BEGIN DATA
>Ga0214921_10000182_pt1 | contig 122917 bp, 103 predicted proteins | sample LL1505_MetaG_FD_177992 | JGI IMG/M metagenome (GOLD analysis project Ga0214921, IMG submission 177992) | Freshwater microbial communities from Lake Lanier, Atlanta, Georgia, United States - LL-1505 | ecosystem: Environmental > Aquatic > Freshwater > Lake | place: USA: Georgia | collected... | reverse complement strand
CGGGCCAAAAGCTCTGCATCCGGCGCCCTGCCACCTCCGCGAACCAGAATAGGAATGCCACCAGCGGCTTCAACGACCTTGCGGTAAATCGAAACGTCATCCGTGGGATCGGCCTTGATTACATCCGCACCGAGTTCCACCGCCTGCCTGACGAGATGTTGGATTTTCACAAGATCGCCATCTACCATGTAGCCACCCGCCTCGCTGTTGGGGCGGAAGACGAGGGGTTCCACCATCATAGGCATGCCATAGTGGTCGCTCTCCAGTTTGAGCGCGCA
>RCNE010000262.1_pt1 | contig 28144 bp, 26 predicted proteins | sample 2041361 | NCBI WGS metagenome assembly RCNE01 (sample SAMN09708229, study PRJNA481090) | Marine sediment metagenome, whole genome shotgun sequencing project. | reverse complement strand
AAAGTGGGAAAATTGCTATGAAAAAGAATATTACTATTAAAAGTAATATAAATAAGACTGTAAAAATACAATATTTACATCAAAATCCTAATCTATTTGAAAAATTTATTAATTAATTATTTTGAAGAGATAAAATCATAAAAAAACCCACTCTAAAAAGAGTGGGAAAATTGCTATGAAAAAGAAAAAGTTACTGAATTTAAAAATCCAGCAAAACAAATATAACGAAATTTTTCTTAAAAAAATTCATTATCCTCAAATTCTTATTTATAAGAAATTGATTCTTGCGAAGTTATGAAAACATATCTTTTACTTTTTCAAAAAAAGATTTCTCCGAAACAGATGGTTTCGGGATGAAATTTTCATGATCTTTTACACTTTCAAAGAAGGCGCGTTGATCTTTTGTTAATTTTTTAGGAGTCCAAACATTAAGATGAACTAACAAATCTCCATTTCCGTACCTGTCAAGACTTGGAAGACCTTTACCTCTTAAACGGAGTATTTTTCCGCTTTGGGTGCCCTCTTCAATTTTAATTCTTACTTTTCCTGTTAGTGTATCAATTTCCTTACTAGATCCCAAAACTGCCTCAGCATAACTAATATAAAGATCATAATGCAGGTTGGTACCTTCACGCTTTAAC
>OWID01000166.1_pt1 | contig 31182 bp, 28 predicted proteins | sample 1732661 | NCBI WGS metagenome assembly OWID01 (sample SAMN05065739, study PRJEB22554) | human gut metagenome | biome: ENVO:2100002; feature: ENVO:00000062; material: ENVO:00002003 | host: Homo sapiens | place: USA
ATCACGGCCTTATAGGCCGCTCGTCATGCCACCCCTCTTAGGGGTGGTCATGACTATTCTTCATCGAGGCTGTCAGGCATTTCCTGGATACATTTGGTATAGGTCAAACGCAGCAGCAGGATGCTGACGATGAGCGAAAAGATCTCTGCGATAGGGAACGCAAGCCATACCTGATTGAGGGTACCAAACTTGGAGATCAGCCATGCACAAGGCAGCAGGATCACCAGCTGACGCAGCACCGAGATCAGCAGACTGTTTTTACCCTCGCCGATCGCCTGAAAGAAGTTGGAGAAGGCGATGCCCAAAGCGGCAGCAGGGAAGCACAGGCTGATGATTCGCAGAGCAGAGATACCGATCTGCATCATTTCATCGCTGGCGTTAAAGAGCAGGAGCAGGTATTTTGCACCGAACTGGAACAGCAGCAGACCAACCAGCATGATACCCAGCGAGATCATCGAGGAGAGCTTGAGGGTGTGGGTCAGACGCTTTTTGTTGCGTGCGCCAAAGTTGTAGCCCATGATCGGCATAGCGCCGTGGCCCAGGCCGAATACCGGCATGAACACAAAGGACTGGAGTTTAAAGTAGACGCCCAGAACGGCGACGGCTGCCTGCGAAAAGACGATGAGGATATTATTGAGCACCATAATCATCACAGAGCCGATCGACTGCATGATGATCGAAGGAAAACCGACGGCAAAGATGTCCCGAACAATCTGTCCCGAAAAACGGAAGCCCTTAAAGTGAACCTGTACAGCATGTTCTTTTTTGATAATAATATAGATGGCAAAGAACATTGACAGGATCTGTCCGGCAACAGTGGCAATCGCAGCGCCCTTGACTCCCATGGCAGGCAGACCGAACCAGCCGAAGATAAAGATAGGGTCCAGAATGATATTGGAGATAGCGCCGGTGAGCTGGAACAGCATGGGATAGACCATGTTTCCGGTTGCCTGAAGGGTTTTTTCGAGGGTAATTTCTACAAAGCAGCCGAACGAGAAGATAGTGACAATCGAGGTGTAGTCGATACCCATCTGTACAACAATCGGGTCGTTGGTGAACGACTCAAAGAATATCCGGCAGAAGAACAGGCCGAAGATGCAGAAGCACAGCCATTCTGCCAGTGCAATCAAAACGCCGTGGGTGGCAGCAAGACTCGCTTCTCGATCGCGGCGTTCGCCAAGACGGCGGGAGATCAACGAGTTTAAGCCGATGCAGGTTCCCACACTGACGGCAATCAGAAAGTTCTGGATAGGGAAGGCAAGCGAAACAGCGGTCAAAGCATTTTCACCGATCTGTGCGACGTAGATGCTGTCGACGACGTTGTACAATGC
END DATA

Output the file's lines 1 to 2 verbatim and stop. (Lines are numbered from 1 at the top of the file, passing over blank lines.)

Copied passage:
>Ga0214921_10000182_pt1 | contig 122917 bp, 103 predicted proteins | sample LL1505_MetaG_FD_177992 | JGI IMG/M metagenome (GOLD analysis project Ga0214921, IMG submission 177992) | Freshwater microbial communities from Lake Lanier, Atlanta, Georgia, United States - LL-1505 | ecosystem: Environmental > Aquatic > Freshwater > Lake | place: USA: Georgia | collected... | reverse complement strand
CGGGCCAAAAGCTCTGCATCCGGCGCCCTGCCACCTCCGCGAACCAGAATAGGAATGCCACCAGCGGCTTCAACGACCTTGCGGTAAATCGAAACGTCATCCGTGGGATCGGCCTTGATTACATCCGCACCGAGTTCCACCGCCTGCCTGACGAGATGTTGGATTTTCACAAGATCGCCATCTACCATGTAGCCACCCGCCTCGCTGTTGGGGCGGAAGACGAGGGGTTCCACCATCATAGGCATGCCATAGTGGTCGCTCTCCAGTTTGAGCGCGCA